Cardinal Seán's Blog

Cardinal Seán O’Malley shares his reflections and experiences

Ordaining six new transitional deacons for Boston

Hello and welcome!

Saturday, we had the joy of ordaining six of our seminarians as transitional deacons for the Archdiocese of Boston.  These are the men who, God willing, will be ordained to the priesthood next year.

In my homily, I remarked on the great diversity of this year’s diaconate class.  There were four languages among the six ordinands: Italian, Portuguese, English and Vietnamese.  This is a great blessing for us.

I also reminded them that, even though they are called transitional deacons, they are actually permanent deacons, but they will also be priests.

 

There was great enthusiasm among the people and beautiful music reflecting the different communities represented in the ordination class.


May 6 is Easter Sunday in the Julian calendar, which is followed by the Eastern Churches.  So, on Saturday evening, I went to the Annunciation Greek Orthodox Cathedral to participate in their celebration of the Easter Vigil.

Metropolitan Methodios is always so gracious in inviting me each year.  They usually ask me to read a Gospel, greet the people and share an Easter message with them.

Both the Metropolitan and I are anticipating that next year, which is the 1,700th anniversary of the Council of Nicaea, perhaps the Holy Father and Ecumenical Patriarch of Constantinople will come up with a formula for a common celebration of Easter.  I always say that the advantage of having both the Julian and Gregorian calendars has been to allow us to have two Easters each year.  However, I think the symbolism of having a common date of Easter would be very powerful.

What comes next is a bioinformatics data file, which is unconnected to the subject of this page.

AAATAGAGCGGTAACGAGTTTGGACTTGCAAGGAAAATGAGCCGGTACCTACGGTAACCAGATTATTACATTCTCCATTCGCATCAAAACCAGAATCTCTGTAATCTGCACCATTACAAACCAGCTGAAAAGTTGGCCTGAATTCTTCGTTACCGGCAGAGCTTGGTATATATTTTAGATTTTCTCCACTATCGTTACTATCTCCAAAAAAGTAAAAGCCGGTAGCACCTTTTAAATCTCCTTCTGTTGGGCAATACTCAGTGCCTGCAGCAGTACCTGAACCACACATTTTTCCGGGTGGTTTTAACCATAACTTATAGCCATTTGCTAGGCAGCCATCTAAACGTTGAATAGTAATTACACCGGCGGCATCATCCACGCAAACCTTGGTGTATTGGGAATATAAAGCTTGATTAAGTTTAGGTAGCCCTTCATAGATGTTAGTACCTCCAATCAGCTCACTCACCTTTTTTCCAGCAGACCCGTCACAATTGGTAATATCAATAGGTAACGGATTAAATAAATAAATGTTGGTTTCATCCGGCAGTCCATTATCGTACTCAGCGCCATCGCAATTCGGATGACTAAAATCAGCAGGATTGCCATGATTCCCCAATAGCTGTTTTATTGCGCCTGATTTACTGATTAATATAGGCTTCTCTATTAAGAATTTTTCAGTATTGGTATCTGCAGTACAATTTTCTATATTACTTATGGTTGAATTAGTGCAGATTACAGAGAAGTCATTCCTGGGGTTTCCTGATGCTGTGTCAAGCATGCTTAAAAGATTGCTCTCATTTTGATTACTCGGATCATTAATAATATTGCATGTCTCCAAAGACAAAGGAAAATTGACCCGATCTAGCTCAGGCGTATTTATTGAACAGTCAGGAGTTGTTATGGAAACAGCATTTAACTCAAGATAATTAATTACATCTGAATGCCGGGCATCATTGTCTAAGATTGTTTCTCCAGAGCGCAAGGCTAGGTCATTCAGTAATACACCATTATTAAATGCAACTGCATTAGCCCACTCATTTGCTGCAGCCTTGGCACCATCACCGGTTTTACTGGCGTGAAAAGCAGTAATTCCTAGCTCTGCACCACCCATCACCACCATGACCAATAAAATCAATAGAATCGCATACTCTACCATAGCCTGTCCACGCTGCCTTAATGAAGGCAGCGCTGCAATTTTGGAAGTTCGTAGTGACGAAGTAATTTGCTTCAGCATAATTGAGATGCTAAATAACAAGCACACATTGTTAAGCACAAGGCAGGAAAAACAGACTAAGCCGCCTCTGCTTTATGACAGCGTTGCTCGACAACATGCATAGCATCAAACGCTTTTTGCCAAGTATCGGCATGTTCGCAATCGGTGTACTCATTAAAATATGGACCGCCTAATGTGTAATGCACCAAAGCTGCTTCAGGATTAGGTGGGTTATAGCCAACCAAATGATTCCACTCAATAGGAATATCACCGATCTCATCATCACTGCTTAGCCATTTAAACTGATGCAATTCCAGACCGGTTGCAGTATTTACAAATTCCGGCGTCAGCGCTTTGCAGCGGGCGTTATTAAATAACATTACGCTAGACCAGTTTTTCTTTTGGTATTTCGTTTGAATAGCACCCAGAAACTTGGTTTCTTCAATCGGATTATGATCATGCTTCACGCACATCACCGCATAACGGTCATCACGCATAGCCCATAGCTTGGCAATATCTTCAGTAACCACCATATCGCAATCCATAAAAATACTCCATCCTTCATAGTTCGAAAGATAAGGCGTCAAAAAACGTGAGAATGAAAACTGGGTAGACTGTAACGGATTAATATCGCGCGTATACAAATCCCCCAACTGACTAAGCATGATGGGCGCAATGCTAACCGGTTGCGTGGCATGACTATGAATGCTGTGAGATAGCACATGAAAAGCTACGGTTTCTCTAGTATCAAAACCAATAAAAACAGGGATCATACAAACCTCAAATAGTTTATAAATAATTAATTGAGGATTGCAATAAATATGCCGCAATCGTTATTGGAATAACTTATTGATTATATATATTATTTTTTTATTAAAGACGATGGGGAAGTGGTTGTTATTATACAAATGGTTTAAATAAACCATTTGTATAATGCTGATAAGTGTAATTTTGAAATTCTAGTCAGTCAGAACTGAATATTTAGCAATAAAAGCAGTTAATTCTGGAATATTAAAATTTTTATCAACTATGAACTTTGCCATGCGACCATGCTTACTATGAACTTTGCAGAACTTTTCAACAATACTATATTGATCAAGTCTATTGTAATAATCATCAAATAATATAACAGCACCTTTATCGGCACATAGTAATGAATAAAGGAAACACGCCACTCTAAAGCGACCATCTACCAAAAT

Of course, they gave me a beautiful Easter basket and an extra candle.

As I was leaving, I saw a number of people carrying lit candles to their cars.  It is not uncommon for people to take the flames home after the flame and candles are blessed.  The custom is that when you get home, you light an oil lamp in front of the icon with that flame and keep it burning all year.  I think that’s a very beautiful custom.


At the cathedral, we have an Ethiopian–Eritrean community that are Eastern Catholics of the Ge’ez Rite who also follow the Julian calendar.  So, every year, as I return from the Orthodox celebration, I like to stop in to greet them and wish them a happy Easter.

They have a very long and beautiful Vigil that begins with a procession behind the Easter candle.